Ah, a puzzling mystery, a dilemma for the fascinated but repelled, something too real on the stage of moral sham where the “will to win” has collapsed into a Ponzi scheme. This is life off the social grid, to quote the sacred text of anarchy which Jax, the “golden Son”, “the Little Prince” of the Sons of Anarchy, has found among his dead father’s things. The jump to be made is this: that our present “social grid” — the stage set Sons of Anarchy plays upon – is one that most on the planet have fallen through and that any life off that grid may offer us some hope, some new regime. The dead father’s text here sets out to explain “How the Sons of Anarchy lost their way” and we, like Jax, are interested.
The Most Dangerous Gang of All
The Most Dangerous Gang of All
“We all want Charming to grow and prosper.” A couple of Charming business men say this to Hale, the Deputy Sheriff, who stands like us, caught between knowing his moral position and increasingly coming to doubt it. His is not an overly discriminating moral compass: “I know the greater Devil when I see it.” To the Charming businessmen, Deputy Hale says: “It’s mostly the prospering you’re all about.” It’s prospering, indeed, that has a privileged spot on our social grid. Some argue that it has taken us to Iraq – twice — and now to Afghanistan, that it took us years before to Viet-Nam, that US “prospering” grew and nurtured the seeds of the 9/11 attack, that “prospering” has led to the “Great Recession” of 2008 that only the shareholders seem to be rebounding from.
Clay, the leader of the Sons, is in the view of Charming businessmen, “anti-expansion”. Clay explains his position this way to Jax, who is the acolyte son, the one who, like us, needs to know: “Oswald land goes commercial, Charming goes Disney, and in the end it all goes to Old White Money, the most dangerous gang of all.” “Outlaw justice,” Deputy Chief Hale tells Cohn, the ATF agent, “keeps away the corporate Boogey Man.” Franchise development is non-existent, Hale tells Cohn, who has “been jones-ing for a Starbucks since I got here.” True freedom, Jax reads in his father’s journal, demands sacrifice and pain, not a yearning for the bondage of social order or religious laws or materialism. Or a Starbucks double mocha, half caf, cappuccino. True freedom, however, has been abandoned by all but the Sons. For them, comfort does not replace freedom.
How appealing is this fringe attitude toward Money and Growth? On our real world social grid the claim that Old White Money is not now dispersed equally across racial, ethnic, gender, class, and sexual preference borders is, at the very least, out of date. It seems the obscenely greedy behavior of the Wall Street investment community and its darkly masked financial chicanery has not made a Boogey Man of any of these players, including Bernie Madoff who enjoyed pent house detention while his partners in crime fled to their off shore havens. “God’s business” continues to be done by Goldman Sachs.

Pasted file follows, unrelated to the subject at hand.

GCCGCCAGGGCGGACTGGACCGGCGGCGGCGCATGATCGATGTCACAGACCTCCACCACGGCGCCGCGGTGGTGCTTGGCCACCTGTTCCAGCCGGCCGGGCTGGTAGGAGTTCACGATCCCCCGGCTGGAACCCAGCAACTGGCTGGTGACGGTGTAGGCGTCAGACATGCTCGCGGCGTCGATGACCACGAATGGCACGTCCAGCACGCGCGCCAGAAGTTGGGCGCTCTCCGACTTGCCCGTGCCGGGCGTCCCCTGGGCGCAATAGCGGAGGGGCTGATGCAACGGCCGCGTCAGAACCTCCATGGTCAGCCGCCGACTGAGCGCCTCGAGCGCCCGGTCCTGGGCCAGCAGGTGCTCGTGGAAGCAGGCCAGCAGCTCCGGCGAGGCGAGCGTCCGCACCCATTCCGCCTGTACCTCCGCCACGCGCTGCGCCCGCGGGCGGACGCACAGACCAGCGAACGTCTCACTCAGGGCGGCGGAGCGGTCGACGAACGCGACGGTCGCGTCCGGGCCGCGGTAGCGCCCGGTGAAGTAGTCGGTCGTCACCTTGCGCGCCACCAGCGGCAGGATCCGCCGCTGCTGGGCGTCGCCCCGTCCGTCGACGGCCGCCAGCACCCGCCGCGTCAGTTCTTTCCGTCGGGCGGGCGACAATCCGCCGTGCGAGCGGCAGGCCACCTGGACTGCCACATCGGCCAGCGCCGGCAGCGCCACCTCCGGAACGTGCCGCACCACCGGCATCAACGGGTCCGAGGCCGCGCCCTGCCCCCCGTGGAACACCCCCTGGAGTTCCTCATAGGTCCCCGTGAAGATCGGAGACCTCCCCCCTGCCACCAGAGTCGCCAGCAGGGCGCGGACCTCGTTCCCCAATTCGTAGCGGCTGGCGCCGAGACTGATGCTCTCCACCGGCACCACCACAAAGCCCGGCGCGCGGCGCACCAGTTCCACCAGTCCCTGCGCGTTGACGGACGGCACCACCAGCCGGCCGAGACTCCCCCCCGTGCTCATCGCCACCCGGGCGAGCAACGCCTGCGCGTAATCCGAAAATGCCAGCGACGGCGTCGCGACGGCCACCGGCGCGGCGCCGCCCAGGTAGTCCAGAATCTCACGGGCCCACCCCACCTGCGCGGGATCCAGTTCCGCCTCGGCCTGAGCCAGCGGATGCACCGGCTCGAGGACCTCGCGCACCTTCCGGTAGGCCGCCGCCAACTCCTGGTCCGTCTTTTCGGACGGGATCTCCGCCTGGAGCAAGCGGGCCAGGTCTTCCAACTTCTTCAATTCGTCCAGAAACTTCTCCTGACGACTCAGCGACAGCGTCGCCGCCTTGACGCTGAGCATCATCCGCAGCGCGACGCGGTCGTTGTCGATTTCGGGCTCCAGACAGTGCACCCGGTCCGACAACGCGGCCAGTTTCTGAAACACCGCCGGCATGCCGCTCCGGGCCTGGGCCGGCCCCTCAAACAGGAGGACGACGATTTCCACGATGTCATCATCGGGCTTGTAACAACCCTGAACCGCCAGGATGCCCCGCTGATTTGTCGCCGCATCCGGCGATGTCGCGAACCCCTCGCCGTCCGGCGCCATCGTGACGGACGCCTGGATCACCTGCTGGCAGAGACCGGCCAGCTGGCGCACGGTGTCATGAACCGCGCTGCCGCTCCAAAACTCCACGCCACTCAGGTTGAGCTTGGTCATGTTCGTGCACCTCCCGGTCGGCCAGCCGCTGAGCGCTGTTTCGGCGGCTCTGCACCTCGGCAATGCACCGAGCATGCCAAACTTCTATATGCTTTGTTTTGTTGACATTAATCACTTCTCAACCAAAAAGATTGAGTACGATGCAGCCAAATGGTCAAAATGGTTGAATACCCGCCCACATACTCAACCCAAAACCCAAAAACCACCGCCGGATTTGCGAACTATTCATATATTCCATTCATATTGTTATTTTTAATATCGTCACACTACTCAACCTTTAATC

We are post-everything now in the New Millennium: post-postmodern, post-feminist, post-socialism, post-racism, post-history, post-regulation, post-unions, post-analogue, post-class warfare, post-market collapses… Well, perhaps not that. Now in a world threatened by Islamic Fundamentalist Terrorism why would we believe that “Old White Money” is the “most dangerous gang of them all?” Don’t we have bin Laden and the Al Qaeda terrorists, hiding somewhere that hi-tech American drone surveillance can’t find, to fit that label?
Isn’t a Castro gang in Cuba still threatening our free enterprise? Isn’t the most dangerous gang somewhere in South Central L.A.? Or Detroit, the murder capital of the world? Is Old White Money the target of Ann Coulter’s venom? Is FOX news, the most watched news program in the US, giving us minute-by-minute updates on the “most dangerous gang” of them all: Old White Money? Do the Tea Partiers have any beef with predatory capitalism, or is it the socialism of Social Security and Medicare that form our “most dangerous gang”?
So what is Clay’s idea of business? “Men take care of business” is a mantra of the Club. “Grow a dick,” Opie’s father tells him, “and take care of business.” The Club’s ideas of ways to earn money is, in every episode, being questioned by Jax, the son who is finding a path of rebellion against the father, his step-father and leader of the Club, Clay. “What would happen if we didn’t rebuild?” Jax asks Clay when the talk comes around to rebuilding their destroyed meth factory.